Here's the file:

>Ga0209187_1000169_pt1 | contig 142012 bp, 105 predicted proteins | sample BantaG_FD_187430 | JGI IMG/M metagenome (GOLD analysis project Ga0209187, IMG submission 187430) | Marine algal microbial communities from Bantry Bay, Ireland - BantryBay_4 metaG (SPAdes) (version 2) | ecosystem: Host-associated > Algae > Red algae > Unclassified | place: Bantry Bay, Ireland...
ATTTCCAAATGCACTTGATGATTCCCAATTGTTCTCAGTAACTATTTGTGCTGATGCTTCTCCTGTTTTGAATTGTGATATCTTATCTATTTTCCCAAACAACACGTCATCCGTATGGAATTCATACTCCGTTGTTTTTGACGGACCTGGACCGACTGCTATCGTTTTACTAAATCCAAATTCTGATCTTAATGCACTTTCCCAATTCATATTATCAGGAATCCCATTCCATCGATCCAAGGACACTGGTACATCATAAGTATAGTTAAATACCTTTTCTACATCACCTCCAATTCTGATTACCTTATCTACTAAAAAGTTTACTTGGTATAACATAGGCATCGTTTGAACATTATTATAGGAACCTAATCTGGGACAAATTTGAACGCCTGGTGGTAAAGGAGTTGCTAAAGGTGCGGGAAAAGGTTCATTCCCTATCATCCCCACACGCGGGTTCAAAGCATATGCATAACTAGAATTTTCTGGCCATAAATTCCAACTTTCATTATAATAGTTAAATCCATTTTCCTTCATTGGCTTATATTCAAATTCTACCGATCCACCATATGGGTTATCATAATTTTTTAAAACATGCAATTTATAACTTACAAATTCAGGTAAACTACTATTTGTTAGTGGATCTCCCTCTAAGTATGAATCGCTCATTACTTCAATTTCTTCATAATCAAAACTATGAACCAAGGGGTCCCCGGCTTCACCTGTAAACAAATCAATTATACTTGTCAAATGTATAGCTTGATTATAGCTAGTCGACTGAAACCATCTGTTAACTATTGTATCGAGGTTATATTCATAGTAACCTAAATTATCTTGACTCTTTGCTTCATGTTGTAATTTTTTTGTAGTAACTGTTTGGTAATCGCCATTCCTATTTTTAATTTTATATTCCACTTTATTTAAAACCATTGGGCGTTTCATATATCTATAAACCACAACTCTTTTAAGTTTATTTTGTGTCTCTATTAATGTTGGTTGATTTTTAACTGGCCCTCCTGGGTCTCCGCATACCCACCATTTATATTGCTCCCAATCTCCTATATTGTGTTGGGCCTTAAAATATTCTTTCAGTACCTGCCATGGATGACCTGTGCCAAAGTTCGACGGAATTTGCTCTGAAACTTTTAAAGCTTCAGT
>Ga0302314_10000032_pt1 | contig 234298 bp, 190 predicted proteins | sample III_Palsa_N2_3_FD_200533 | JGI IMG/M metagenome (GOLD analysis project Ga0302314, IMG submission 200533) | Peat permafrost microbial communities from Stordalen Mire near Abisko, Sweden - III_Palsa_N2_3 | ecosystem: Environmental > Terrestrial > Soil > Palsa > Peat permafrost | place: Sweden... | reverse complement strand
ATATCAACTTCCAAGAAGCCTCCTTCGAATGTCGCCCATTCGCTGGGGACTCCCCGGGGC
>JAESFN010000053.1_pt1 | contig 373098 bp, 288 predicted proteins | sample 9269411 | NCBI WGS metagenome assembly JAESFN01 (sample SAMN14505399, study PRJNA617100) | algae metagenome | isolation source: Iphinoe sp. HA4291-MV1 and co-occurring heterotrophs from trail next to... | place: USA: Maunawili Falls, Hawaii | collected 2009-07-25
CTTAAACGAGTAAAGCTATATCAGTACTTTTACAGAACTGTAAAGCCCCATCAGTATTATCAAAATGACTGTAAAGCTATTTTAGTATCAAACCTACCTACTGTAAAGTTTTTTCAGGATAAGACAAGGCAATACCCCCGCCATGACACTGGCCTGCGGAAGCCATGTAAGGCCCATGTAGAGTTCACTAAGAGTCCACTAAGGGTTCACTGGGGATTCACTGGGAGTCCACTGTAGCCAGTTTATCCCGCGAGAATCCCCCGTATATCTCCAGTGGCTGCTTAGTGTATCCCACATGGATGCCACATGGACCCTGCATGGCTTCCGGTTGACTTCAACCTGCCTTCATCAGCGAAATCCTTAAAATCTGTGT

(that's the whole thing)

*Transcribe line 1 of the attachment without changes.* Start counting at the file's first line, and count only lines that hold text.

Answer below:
>Ga0209187_1000169_pt1 | contig 142012 bp, 105 predicted proteins | sample BantaG_FD_187430 | JGI IMG/M metagenome (GOLD analysis project Ga0209187, IMG submission 187430) | Marine algal microbial communities from Bantry Bay, Ireland - BantryBay_4 metaG (SPAdes) (version 2) | ecosystem: Host-associated > Algae > Red algae > Unclassified | place: Bantry Bay, Ireland...